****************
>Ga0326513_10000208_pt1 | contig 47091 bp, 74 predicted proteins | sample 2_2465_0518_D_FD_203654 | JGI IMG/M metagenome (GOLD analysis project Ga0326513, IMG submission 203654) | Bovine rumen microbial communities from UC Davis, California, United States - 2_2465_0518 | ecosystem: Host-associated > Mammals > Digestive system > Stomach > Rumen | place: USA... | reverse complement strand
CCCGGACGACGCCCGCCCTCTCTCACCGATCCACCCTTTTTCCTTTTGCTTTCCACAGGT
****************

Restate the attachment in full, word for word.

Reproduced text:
>Ga0326513_10000208_pt1 | contig 47091 bp, 74 predicted proteins | sample 2_2465_0518_D_FD_203654 | JGI IMG/M metagenome (GOLD analysis project Ga0326513, IMG submission 203654) | Bovine rumen microbial communities from UC Davis, California, United States - 2_2465_0518 | ecosystem: Host-associated > Mammals > Digestive system > Stomach > Rumen | place: USA... | reverse complement strand
CCCGGACGACGCCCGCCCTCTCTCACCGATCCACCCTTTTTCCTTTTGCTTTCCACAGGT